Group gives lawmakers results of study into state's pension system

               Lawmakers got one explanation Monday for why the state’s pension systems ended up the worst-funded in the nation. PFM Group, a Philadelphia-based consulting firm, presented to the Public Pension Oversight Board the results of a study ordered by Governor Bevin. The main point of Monday afternoon’s lengthy report was that PFM feels pension funding at the state’s current level is an unstainable endeavor. Governor Bevin wanted the study done before he calls a special session to deal with pension and tax reform.

               PFM’s report claims the state’s pension systems, combined, have had a $6.9 billion negative cash flow since 2005. The only plan PFM says saw a positive cash flow was the County Employees Retirement System Hazardous plan (CERS-H). The Teachers Retirement System (TRS) and Kentucky Employees Retirement System Non-hazardous (KERS-NH) plans were so bad the report says the state had to frequently liquidate assets to pay benefits. The report claims the basic problem is benefits paid to retirees and program expenses are greatly exceeding the money paid into the system. If things are not drastically changed for the KERS-NH plan and TRS than the PFM report says the two plans will run out of money. The KERS non-hazardous plan would reportedly be insolvent by FY2022 and TRS in 27 years.

               Monday’s presentation focused on what PFM representatives say was the cause of the state’s current pension shortfalls. The report listed several factors: (1) negative amortization, in which inaccurate payroll growth rates were used, (2) underperforming investments, (3) changes to actuarial assumptions, (4) failing to fund the actuarially required contributions (ARC), and (5) granting retirees cost of living adjustments that were not paid for. Representatives from PFM said they found each plan within the Kentucky Retirement Systems appeared to have been impacted differently by each factor. For instance, the report claims the biggest contributing factor for a funding shortfall in the County Employees Retirement System Non-hazardous plan was actuarial back-loading while failing to fully fund the ARC created 28 percent of the funding shortfall in the KERS-NH plan. CERS did fully fund the ARC. In fact, PFM’s report says CERS employers funded more than the ARC required from 2005 to 2016. The report claims, however, that the ARC was not at a sufficient level and interest on the plan’s unfunded liability exceeded the ARC payment. The hazardous and non-hazardous plans of CERS are currently funded at 62 percent, much higher than KERS plans or the State Police Retirement System (SPRS).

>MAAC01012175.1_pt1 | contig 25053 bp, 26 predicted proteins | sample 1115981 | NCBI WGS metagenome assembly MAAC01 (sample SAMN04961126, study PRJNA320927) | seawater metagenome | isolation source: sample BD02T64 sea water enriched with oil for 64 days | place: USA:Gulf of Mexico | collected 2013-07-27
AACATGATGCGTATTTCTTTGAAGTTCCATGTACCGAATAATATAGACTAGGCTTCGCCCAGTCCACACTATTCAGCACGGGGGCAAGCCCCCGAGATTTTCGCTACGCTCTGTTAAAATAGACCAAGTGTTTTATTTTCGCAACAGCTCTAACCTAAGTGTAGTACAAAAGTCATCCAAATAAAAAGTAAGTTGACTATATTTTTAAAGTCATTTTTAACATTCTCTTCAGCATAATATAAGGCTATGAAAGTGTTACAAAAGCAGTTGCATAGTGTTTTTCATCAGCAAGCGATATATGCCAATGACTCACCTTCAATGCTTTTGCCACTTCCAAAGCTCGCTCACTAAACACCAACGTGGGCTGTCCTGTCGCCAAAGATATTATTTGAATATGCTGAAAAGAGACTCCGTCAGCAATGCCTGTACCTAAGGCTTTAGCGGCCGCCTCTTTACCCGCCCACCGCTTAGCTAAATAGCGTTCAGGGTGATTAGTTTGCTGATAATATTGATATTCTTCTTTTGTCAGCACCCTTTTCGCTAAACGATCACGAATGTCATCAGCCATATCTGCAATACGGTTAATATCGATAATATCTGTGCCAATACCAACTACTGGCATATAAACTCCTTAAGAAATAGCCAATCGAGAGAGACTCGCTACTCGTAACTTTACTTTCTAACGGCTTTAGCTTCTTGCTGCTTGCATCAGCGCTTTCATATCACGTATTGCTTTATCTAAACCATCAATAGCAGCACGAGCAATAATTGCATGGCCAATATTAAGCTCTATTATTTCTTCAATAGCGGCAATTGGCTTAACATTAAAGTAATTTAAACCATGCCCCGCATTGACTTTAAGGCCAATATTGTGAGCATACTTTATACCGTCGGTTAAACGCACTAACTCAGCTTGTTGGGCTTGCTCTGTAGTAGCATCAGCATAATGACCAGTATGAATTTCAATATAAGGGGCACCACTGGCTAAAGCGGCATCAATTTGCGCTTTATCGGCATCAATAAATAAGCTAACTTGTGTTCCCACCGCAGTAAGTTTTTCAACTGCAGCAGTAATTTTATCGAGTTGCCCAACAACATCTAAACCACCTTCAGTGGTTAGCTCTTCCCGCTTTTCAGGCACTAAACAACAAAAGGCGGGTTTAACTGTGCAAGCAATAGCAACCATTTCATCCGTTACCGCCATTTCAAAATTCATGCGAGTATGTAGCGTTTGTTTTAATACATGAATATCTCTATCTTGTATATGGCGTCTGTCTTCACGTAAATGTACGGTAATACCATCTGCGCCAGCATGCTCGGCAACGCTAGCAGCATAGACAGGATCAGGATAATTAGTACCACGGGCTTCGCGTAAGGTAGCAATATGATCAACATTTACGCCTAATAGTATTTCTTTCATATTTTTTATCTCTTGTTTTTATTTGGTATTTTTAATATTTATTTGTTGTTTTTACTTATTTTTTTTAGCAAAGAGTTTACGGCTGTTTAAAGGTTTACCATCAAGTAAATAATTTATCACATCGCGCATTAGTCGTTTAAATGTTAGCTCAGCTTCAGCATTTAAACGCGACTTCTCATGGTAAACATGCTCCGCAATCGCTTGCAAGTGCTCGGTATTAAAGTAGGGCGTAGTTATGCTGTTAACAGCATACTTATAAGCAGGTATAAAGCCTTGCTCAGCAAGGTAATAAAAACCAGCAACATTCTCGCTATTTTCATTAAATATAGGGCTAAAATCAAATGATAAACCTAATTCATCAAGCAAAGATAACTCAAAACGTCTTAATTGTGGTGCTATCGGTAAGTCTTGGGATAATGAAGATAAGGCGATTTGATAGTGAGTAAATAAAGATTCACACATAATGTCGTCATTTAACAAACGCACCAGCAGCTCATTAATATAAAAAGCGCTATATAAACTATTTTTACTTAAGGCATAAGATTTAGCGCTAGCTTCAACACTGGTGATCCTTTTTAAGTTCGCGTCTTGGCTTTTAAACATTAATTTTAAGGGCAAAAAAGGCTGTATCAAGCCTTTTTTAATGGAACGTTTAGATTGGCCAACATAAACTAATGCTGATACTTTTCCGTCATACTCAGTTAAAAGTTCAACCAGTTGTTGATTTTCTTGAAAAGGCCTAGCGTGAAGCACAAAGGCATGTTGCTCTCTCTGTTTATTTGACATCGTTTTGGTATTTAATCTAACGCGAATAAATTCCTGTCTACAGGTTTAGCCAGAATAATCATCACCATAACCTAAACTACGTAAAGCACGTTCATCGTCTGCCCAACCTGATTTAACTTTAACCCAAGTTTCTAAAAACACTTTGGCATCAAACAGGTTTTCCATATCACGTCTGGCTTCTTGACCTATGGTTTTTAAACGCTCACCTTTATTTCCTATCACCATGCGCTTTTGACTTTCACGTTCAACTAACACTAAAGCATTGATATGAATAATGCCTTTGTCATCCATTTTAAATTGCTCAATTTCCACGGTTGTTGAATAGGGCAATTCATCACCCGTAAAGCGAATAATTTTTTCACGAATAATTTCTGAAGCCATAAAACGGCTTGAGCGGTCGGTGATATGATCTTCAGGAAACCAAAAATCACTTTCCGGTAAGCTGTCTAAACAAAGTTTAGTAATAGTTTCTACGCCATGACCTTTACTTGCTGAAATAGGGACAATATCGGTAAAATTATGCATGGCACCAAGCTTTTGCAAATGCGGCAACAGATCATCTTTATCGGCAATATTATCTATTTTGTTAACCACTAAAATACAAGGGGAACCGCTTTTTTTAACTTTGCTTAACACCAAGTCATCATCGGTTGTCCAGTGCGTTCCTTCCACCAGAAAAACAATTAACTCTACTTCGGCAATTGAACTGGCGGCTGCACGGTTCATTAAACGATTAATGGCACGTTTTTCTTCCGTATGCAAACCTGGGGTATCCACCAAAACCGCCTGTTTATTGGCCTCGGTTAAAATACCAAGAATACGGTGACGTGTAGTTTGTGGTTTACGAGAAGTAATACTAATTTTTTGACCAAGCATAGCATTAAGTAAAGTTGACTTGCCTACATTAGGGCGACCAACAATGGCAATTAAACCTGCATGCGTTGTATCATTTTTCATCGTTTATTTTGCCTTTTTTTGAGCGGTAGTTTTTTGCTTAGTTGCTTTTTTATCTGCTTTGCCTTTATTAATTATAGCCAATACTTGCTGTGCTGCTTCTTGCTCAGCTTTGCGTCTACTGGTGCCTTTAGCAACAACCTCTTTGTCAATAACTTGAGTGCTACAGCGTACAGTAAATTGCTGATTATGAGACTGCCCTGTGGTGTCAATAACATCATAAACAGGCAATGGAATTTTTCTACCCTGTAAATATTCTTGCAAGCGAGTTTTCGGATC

The bottom line from Monday’s nearly 3-hour meeting was a claim by the PFM consultants that all the retirement systems are on unstainable paths. The Kentucky Retirement Systems Board of Trustees has already taken steps to change rates for all plans it manages. Thursday the board changed rates for KERS-NH and SPRS, setting the inflation rate for both at 2.3 percent, the payroll rate at zero, and the investment return rate at 5.25 percent. It will hold a special meeting to set rates for CERS and the Kentucky Employees Retirement System Hazardous plan.

               A news release from the Office of State Budget Director John Chilton claims the state’s retirement systems are putting a strain on the state’s general fund. Chilton, who is also one of Governor Bevin’s appointees to the KRS board as well as a member of the Public Pension Oversight Board, was with representatives of PFM when the firm presented its report to the board on Monday. The report claims pension expenses are growing faster than state revenues. Governor Bevin has said pension and tax reform go together. The Kentucky League of Cities is continuing to encourage lawmakers to enact legislation that would separate CERS from the Kentucky Retirement Systems so the funding crisis within KERS can get the undivided attention of lawmakers.

               The PFM group has already provided its first report on transparency and governance but Monday was the firm’s first appearance before the board. Its third report on reforming the pension system is expected later this year. Public Pension Oversight Board Co-Chairman Senator Joe Bowen told Chilton and PFM representatives he would like to see that report presented to the board at its June 26 meeting.